Daily Yonder based on county-level primary returns

Two strong trends continued Tuesday in presidential politics: New York real estate developer Donald Trump and former Secretary of State Hillary Clinton both won handily. And rural voters turned out for the candidates who presented the strongest challenge to the establishment.

Trump swept all five states in the Republican Party primary. Clinton won four states (Pennsylvania, Maryland, Delaware and Connecticut) while losing Rhode Island to Senator Bernie Sanders of Vermont.

Rhode Island and Delaware don’t have any rural counties, but in the other three states both Trump and Sanders did much better among rural and small-town voters than their opponents.

Rural support for the “outsider” candidates – the brash-talking Trump and democratic-socialist Sanders – has been a constant this primary season. Trump has openly run against the Republican Party hierarchy and Sanders reluctantly declared himself a Democrat just before deciding to run for the presidency and calls for a political “revolution.”

But those two candidates are the ones rural voters have supported in many primaries — and Trump and Sanders were the favorites of rural voters again Tuesday.

Trump won 55.7 percent of the vote in Pennsylvania’s cities, but 63 percent of the vote in rural counties and in counties with small cities (between 10,000 and 50,000 people).

Sanders won only 43.2 percent of the vote in Pennsylvania’s large urban areas, but in rural counties he won a thin majority to defeat Clinton there.

The total rural and small town vote in Pennsylvania’s Democratic primary was tiny, however, only 7 percent of the vote. The Democratic vote is growing increasingly urban. In the general election in 2012, 10.4 percent of the vote came from rural and small town counties.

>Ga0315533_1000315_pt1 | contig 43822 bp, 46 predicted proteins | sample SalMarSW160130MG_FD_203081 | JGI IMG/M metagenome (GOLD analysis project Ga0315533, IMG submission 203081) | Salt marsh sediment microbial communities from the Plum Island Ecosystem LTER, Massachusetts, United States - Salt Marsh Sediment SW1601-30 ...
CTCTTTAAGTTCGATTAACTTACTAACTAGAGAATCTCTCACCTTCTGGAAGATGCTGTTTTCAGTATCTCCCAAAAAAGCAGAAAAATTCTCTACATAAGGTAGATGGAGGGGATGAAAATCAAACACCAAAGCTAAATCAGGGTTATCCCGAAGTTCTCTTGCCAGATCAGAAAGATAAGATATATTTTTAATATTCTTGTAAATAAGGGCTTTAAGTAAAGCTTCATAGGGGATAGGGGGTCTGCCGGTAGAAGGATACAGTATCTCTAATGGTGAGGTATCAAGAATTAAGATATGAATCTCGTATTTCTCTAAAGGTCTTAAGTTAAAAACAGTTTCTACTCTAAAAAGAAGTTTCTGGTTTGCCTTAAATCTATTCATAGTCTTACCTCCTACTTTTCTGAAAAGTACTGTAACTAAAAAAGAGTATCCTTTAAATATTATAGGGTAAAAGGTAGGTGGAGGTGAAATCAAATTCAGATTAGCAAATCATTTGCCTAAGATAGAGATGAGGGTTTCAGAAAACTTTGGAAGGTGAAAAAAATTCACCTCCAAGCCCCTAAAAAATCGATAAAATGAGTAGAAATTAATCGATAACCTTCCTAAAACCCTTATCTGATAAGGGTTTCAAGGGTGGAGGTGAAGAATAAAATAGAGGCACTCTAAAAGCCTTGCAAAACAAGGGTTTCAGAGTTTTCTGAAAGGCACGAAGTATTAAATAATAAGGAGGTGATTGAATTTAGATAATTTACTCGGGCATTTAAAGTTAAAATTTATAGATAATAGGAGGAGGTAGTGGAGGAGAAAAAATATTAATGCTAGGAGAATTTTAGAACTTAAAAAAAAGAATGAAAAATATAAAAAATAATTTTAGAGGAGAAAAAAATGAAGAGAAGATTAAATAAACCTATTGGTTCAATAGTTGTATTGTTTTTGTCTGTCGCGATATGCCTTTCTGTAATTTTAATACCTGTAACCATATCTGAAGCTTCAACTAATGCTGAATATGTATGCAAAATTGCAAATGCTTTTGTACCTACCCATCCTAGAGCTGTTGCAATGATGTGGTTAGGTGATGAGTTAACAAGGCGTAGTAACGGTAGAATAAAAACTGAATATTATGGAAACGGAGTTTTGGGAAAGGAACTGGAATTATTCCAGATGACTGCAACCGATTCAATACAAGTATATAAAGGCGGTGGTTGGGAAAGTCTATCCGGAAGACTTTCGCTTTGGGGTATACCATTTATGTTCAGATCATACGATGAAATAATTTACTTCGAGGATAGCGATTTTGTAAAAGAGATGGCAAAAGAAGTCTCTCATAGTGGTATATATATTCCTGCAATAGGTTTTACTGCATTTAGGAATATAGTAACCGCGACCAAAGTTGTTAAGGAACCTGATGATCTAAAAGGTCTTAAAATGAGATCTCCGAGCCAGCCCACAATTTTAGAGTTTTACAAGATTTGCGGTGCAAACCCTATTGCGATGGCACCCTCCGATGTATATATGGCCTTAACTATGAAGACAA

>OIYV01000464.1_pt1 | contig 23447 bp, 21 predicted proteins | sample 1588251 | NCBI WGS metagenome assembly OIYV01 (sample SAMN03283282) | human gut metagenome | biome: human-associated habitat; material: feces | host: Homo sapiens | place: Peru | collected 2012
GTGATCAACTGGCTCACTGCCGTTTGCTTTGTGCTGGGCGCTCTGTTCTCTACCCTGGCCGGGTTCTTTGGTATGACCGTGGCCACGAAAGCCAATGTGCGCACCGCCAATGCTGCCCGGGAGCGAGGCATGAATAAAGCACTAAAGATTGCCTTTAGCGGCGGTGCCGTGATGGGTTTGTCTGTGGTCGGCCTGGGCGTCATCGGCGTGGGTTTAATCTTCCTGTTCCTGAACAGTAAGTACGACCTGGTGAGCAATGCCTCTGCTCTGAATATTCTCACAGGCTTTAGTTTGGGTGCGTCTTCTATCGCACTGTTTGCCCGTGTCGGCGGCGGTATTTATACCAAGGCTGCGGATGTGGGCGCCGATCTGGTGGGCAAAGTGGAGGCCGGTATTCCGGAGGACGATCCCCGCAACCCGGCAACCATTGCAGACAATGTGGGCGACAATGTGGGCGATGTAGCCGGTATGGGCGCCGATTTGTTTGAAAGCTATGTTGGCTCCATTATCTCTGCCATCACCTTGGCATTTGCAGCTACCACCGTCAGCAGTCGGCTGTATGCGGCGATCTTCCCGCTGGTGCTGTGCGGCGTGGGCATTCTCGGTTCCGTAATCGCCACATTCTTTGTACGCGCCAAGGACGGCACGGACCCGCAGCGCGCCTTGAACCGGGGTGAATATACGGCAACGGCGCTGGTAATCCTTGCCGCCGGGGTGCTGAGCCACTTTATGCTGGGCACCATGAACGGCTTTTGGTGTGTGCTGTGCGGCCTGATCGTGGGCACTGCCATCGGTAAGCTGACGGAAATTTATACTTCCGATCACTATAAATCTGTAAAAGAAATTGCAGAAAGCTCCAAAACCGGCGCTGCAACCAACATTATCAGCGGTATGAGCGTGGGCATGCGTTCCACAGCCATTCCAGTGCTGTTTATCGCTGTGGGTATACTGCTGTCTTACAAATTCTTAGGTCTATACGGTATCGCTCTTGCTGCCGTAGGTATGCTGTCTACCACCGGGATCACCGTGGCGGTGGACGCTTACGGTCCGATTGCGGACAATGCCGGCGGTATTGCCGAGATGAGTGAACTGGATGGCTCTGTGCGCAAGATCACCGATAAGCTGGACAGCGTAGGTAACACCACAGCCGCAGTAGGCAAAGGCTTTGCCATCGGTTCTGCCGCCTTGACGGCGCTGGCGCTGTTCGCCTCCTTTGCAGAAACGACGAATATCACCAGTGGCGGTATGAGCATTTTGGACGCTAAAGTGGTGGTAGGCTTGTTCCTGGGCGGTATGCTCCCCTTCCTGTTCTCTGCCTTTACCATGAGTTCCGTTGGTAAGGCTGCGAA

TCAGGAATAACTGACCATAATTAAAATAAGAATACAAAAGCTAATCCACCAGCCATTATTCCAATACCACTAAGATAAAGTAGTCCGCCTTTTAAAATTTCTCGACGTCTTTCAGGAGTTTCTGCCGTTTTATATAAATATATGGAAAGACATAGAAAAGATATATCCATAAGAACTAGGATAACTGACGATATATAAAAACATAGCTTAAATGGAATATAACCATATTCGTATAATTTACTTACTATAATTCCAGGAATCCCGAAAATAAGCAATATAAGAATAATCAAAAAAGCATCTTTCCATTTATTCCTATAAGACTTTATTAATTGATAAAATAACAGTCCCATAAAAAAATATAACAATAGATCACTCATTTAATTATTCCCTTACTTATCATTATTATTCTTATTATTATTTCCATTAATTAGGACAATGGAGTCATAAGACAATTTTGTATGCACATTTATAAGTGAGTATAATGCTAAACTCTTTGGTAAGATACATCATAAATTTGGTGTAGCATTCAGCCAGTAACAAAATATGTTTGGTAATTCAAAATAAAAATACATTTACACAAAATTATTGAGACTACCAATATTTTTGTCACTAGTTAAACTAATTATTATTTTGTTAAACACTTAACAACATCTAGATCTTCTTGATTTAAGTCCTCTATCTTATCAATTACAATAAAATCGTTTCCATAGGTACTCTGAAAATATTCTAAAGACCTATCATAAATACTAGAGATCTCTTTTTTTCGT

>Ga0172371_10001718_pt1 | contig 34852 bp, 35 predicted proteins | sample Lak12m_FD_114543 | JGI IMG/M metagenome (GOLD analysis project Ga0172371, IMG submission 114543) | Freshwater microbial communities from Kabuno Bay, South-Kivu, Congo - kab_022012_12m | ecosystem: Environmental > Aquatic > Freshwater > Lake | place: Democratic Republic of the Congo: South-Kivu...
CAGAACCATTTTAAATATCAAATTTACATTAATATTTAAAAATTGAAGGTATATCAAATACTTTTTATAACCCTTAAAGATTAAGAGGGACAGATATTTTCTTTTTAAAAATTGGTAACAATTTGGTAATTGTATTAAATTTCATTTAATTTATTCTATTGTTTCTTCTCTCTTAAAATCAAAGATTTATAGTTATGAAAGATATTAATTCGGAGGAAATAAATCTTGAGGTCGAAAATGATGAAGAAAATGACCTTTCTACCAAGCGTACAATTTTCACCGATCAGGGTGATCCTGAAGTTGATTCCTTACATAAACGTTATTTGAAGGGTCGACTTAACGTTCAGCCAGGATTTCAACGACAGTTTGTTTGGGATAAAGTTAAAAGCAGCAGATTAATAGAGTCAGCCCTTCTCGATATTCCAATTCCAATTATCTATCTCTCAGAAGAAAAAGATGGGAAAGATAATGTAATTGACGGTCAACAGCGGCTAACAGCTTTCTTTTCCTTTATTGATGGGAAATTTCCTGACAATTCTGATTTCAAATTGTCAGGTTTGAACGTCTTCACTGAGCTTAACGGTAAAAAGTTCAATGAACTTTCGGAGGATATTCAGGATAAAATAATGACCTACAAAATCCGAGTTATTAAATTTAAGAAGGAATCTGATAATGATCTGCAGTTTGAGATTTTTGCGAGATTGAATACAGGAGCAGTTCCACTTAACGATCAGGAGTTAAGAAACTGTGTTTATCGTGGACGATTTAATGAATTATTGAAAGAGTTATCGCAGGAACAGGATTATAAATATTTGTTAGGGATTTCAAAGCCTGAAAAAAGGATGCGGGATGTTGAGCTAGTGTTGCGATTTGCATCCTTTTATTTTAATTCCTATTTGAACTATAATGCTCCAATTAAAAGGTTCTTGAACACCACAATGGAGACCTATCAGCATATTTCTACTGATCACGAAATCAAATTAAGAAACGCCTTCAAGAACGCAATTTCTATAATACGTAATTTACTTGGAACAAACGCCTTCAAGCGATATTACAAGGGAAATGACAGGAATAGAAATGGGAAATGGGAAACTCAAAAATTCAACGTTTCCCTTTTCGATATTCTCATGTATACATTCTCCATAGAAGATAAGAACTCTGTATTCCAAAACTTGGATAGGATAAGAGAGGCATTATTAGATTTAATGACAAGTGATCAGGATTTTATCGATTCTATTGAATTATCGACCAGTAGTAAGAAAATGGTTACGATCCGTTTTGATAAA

Rural voters supported Trump and Sanders in every state Tuesday, as the charts show.

Sanders won 57.5 percent of the vote in the one Connecticut county (Litchfield) that remains outside a metropolitan area. Clinton won that state with 52.6 percent of the vote. Trump won 63.2 percent of the vote in Litchfield compared to 58.6 percent in Connecticut’s metro counties.


In Maryland, Clinton won with over 63 percent of the vote. But in rural counties, she took 49.9 percent of the vote. Rural Marylanders gave Sanders and an “uncommitted” slate 49 percent of the vote, nearly 13 points higher than in metro counties.

These results are a complete reversal from Clinton’s 2008 run for the presidency against then Illinois Sen. Barack Obama. Wall Street Journal writers Aaron Zitner and Dante Chinni write:

Mrs. Clinton now enjoys far less support from rural and working-class white Democrats, a Wall Street Journal analysis of this year’s primary results shows. Instead, she is dominant among minority voters and upscale, urban and suburban professionals—voters who eight years ago largely rejected her for then-Sen. Barack Obama.

In essence, Mrs. Clinton has adopted Mr. Obama’s political coalition. Her rival this year, Vermont Sen. Bernie Sanders, has taken over her leading position among rural, white voters and has claimed only one part of Mr. Obama’s political base: young adults.

“There’s been a kind of role-reversal, with Sanders winning the white, blue-collar workers—people who earn under $50,000,” said Terry Madonna, a professor of public affairs at Franklin & Marshall College in Lancaster, Pa.

The next primary comes in Indiana next Tuesday.

How this story defines rural. This story uses the Metropolitan Statistical Area (MSA) system to define cities, small cities, and rural areas. Metropolitan areas (called “cities” in our charts) are counties that have a city of 50,000 or more. Metropolitan areas also include the surrounding counties (no matter what size their population is) if the counties have strong economic ties to the central metropolitan area. Small cities (micropolitan areas) are outside an MSA and have a city of 10,000 or more residents. Rural areas (noncore) are counties that are not part of an MSA and do not have a city of 10,000 or greater. There’s more (lots more!) on this topic over at the USDA Economic Research Service website.

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